Local hospitality vets Juan and Manuel Olivera just brought Adams Morgan a candle-lit getaway that pays homage to the brothers’ native Uruguay and its surrounding countries. Two-level Ceibo quietly arrived at the bottom of the dining-dense strip last week (2106 18th Street NW).
Growing up in Uruguay’s capital of Montevideo, the Olivera siblings’ passion for food was sparked by the communal culture of asado — the time-honored tradition of cooking prized South American meats like beef, pork, chicken, and chorizo over open fire.
Ceibo caters to carnivores out of the gate with a silver bowl of bite-size pork cheese chunks served with homemade bread. Other meaty orders include Milanesa rellena (breaded and fried tenderloin topped with ham); veal tongue paired with parsley, onions, garlic, carrots, and quail eggs; pork sausage dumplings; and strip loin steak accompanied by chimichurri, king mushrooms, and potatoes. Ceibo, now open Wednesday to Sunday from 5 p.m. to 10:30 p.m., plans to extend nighttime hours and add weekend brunch down the line.
The name Ceibo — pronounced “say-bo” — refers to the flowering South American tree blooming at the bottom of the continent. Its crimson-colored bud is the national flower of both Uruguay and Argentina. The whitewashed space is spruced up with leafy potted plants, reclaimed wood, restored furniture pieces, and a lime paint stucco wall. Glowing orbs of light, mirrored accents, and flickering votive candles placed in front of diners contribute to a romantic look at night.
Since moving to the D.C. area two decades ago, the related co-owners have worked with an array of cuisines. Juan, best known for his former role as culinary director for Italian empire Lahlou Restaurant Group (Lupo Verde, Lupo Pizzeria, Lupo Marino), also manned the kitchen at Barcelona Wine Bar and Napoli Pasta Bar. More recently, Manuel was the opening force and general manager at U Street’s Peruvian playground El Secreto de Rosita and previously held stints at Spanish-themed spots like Del Mar and Barcelona Wine Bar.
Seafood highlights at Ceibo include oysters adorned with Black River caviar farmed in Uruguay, a rotating whole fish entree, and hamachi crudo plated with grapefruit, tarragon, and olive oil. Patagonian shrimp caught off the icy Atlantic coast of southern Argentina, placed on a dome of rice, is slathered with a rich smoked paprika sauce poured tableside.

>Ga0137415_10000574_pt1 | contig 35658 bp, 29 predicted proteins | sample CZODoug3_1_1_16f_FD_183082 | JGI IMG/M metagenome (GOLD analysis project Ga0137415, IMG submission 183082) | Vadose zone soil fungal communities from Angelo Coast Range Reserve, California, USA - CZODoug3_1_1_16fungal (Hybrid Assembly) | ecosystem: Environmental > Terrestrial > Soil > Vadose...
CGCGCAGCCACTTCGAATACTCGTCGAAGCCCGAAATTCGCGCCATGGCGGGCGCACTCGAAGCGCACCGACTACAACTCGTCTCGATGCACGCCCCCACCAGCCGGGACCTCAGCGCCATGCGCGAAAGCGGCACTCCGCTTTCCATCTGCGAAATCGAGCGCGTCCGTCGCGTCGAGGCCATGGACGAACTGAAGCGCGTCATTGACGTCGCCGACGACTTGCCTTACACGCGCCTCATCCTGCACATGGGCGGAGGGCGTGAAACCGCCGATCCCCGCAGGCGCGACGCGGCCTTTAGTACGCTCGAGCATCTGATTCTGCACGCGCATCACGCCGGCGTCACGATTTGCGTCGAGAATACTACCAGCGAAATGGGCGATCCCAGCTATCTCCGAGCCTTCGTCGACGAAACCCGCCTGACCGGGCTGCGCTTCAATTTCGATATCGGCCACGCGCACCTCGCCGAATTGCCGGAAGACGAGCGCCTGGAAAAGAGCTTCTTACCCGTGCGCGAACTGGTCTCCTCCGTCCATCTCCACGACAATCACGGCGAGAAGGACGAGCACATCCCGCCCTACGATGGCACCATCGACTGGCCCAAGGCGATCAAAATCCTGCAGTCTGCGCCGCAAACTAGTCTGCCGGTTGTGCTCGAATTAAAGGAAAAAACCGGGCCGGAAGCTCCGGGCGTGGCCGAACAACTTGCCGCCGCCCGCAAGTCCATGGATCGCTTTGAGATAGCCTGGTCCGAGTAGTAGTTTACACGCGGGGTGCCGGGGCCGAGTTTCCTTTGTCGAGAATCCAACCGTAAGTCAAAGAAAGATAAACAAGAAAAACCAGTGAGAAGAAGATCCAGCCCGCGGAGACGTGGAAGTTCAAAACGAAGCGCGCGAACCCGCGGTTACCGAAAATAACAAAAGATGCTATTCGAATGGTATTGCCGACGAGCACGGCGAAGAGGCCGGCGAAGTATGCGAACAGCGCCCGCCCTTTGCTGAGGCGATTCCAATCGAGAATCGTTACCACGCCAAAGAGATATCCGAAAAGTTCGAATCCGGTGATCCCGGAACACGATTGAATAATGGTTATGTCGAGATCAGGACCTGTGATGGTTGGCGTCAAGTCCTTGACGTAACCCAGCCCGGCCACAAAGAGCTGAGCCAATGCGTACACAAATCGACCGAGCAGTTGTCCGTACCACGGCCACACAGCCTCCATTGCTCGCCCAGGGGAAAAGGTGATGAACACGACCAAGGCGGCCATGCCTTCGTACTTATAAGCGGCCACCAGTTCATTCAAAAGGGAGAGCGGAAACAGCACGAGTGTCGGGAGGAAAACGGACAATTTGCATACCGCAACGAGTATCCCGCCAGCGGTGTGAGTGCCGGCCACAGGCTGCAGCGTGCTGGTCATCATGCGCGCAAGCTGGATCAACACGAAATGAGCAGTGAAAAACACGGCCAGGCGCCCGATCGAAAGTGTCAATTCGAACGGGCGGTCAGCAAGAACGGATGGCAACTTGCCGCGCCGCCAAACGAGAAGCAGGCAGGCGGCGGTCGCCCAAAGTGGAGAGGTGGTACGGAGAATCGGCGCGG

Sweet potatoes, one of Uruguay’s biggest exports, also plays a prevalent part across the menu. The starchy root vegetable sliced in half shows up as a savory starter or dessert married with creme fraiche and dark chocolate. The burnt-orange favorite also makes its way into the Boniato cocktail alongside whiskey and sweet vermouth.
Other ingredients and techniques speak to the 20th-century waves of immigrants coming to the region from Spain, Italy, France, and Portugal. A plate of pickled eggplant, for instance, loops in ricotta, truffle honey, sourdough breadcrumbs, and romesco sauce.
The dimly-lit basement bar, accessed via a short set of brick stairs off 18th Street or within the restaurant, spotlights South American and European spirits like fernet, grappa, and vermouth, plants like yerba mate and cedrón (lemon verbena), and Barcelona’s beloved beer Estrella Damm. The wine list curated by Ceibo’s Level 1-certified sommelier brother Manuel will eventually balloon to 50 bottles, with a focus on Old World and South American varietals and biodynamic producers.
Juan studied gastronomy at the Escuela Superior de Hotelería at home in Montevideo before heading to Europe to stage at restaurants in Lyon, France and Florence, Italy.
As co-founders of Just Add Water Inc., the brothers spent the last two years collaborating and consulting for local restaurants and bars like Vera and B Social Restaurant Group.